New Criteria To Be Tested For Lupus Diagnosis
- SLICC revision of the ACR classification criteria for SLE. (2009).
American College of Rheumatology Abstracts 895.
What is the topic?
The American College of Rheumatology established criteria for lupus in 1982, which were most recently revised in 1997. However, as time goes by and new research is completed, it makes sense to revisit how lupus is defined.
What did the researchers hope to learn?
The researchers wanted to find out whether updating the criteria doctors use to diagnose lupus could increase the accuracy of distinguishing lupus from other overlapping diseases, so that of those patients who meet the new criteria, there are more who really have lupus (true positive) and fewer who do not (false positive).
Who was studied?
716 patients with either lupus or other disorders which are sometimes confused with lupus were studied.
How was the study conducted?
Each of the patients was evaluated by a lupus expert and their clinical features were written up and sent out as a summary to other lupus experts, each of whom gave an opinion as to whether the patient should be considered to have lupus or not. The degree of agreement on various patient descriptions was studied and discussed by the group, and the characteristics that were found to be most predictive of lupus were derived, using statistical rules and further discussions.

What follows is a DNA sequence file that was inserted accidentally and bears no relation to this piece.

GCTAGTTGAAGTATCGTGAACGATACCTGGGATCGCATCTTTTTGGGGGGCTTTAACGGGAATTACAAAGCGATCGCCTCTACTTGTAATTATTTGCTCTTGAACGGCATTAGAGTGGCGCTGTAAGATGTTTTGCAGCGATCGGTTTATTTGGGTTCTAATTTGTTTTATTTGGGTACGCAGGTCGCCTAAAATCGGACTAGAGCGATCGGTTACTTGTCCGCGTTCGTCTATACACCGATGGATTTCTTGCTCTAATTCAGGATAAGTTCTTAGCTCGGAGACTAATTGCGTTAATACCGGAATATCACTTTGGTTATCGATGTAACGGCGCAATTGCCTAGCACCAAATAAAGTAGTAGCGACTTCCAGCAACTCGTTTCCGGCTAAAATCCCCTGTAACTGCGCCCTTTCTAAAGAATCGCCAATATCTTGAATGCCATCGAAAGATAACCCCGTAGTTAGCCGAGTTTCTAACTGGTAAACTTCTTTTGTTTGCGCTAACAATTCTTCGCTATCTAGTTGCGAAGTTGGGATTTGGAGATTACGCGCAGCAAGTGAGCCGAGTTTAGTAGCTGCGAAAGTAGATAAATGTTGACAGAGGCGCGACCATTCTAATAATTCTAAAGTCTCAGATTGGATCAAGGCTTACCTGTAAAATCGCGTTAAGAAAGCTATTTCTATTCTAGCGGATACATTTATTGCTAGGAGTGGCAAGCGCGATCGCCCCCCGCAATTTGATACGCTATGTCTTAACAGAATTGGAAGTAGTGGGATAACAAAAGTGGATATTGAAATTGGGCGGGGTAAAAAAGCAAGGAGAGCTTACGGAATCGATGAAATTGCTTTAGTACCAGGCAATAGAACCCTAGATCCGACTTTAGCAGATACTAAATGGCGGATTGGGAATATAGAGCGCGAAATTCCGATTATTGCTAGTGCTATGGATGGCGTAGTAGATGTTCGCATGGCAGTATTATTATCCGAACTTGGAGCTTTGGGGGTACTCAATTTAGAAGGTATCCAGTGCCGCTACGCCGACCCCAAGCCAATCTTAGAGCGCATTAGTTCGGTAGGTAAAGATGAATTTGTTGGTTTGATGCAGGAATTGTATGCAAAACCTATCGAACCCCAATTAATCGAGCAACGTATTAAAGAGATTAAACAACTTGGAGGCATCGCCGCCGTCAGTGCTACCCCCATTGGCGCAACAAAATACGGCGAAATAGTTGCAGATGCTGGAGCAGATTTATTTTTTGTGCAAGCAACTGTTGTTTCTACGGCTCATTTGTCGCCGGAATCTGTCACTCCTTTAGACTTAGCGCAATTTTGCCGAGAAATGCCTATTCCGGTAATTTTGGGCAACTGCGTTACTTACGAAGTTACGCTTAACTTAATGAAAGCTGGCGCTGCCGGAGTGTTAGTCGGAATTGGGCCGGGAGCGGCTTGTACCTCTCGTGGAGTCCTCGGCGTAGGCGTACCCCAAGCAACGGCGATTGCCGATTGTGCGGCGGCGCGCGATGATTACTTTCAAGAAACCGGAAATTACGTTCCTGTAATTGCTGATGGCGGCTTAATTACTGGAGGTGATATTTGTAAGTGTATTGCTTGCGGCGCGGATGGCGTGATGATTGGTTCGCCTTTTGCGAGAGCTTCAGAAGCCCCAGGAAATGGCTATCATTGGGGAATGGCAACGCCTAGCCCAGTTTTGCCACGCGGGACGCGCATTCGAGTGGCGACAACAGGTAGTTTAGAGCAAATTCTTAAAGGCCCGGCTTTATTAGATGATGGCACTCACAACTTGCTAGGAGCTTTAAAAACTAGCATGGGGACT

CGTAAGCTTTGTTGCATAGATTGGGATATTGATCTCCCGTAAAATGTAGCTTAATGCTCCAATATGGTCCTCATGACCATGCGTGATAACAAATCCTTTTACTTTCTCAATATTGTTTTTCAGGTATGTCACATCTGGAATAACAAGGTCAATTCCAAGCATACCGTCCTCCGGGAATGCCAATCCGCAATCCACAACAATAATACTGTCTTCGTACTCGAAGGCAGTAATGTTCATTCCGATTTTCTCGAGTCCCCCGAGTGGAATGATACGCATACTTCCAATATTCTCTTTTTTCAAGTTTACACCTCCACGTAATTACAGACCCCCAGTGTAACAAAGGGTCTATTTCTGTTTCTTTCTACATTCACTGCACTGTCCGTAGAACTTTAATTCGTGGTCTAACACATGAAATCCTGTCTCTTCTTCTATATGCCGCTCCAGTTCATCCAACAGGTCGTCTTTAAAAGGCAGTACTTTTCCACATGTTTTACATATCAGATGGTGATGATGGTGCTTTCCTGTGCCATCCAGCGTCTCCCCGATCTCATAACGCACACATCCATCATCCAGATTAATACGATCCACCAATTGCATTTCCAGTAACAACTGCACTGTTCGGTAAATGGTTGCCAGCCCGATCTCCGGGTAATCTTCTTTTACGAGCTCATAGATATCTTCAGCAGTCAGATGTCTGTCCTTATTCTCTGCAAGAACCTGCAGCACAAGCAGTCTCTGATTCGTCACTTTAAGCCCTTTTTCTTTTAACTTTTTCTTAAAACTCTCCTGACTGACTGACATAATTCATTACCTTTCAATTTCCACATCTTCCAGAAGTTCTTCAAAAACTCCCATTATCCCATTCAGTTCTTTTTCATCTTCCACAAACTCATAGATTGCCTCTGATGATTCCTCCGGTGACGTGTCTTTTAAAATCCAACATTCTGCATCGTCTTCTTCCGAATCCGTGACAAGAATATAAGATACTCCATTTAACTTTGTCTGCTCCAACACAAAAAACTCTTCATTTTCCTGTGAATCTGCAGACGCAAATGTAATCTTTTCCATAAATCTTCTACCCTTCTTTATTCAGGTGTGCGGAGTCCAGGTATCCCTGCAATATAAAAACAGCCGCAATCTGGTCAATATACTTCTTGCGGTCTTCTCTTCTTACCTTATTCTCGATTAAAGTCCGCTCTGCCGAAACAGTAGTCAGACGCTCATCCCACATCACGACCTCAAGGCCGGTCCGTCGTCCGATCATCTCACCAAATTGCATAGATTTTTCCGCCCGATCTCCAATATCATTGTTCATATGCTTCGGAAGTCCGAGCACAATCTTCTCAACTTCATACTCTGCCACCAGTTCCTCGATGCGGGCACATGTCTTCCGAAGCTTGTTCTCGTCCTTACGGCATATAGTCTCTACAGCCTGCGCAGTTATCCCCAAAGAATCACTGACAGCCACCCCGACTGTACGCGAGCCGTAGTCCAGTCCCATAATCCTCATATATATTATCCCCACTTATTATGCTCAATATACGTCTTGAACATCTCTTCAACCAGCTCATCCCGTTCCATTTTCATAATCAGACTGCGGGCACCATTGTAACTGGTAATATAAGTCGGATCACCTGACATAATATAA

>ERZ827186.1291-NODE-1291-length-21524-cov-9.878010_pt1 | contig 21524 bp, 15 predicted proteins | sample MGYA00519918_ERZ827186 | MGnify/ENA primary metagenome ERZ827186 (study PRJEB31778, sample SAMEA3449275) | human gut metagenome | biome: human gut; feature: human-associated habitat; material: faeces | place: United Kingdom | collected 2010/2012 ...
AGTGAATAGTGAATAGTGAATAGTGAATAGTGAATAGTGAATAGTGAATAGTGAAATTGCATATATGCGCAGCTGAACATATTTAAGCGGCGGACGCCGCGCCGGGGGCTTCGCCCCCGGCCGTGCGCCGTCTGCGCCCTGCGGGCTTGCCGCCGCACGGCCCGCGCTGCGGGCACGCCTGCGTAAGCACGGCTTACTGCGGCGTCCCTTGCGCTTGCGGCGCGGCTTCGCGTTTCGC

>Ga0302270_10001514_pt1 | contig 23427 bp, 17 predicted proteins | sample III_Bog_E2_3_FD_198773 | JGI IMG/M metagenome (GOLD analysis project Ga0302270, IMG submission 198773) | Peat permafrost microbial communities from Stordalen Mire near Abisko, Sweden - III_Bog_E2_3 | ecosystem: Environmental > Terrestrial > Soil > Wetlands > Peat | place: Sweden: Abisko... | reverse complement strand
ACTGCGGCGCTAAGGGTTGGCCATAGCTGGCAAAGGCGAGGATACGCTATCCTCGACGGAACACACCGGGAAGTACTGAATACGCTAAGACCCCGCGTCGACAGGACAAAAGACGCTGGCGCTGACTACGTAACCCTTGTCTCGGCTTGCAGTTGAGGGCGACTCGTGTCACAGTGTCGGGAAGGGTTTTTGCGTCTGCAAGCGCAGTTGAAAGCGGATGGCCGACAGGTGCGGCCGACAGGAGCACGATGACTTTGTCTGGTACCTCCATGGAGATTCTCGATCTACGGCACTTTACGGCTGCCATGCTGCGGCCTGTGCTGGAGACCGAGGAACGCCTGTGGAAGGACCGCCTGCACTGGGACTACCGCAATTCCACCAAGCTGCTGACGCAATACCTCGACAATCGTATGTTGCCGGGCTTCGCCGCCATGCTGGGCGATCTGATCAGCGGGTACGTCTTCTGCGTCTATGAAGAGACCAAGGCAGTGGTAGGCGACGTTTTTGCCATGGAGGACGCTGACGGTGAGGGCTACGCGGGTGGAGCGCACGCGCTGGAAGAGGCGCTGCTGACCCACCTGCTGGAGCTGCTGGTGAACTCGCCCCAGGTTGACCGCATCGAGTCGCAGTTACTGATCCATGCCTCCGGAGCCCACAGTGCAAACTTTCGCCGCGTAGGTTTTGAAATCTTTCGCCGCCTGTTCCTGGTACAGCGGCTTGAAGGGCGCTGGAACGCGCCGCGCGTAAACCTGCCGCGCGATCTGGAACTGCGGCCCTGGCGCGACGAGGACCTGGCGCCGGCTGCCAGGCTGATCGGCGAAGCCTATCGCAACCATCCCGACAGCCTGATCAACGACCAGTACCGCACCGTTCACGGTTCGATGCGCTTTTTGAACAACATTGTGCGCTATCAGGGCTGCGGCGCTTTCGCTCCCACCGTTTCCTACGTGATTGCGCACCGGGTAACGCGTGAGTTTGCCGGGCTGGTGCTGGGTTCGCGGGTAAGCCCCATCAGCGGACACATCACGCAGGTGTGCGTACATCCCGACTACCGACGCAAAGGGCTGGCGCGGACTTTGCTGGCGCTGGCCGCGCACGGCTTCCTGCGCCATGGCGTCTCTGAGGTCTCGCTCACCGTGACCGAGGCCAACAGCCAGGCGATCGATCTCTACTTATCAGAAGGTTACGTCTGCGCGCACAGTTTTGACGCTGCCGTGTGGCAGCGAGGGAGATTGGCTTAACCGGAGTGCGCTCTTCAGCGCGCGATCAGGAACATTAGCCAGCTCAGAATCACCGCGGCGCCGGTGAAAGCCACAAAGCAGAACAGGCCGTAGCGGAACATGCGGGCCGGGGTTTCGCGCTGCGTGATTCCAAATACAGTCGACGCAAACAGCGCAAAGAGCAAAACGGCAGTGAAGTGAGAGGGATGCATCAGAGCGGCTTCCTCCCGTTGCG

What did the researchers find?
The researchers found that use of the new criteria that resulted from this study increased the likelihood of accurate lupus diagnoses based on expert opinion. Although, using the old criteria, the numbers of patients that are likely to be misclassified is not large, the difference could be important in clinical trials, which are already extremely complicated to interpret for a complicated disease like lupus, so the way in which patients are chosen to participate in these trials needs to be very precise.
What were the limitations of the study?
In order to establish these new criteria, another study needs to be performed. This is called a validation study, and without this, it would be premature to replace the old criteria with the new ones.
What do the results mean for you?
Updating the criteria for lupus could support progress in understanding the disease and developing new treatments for it.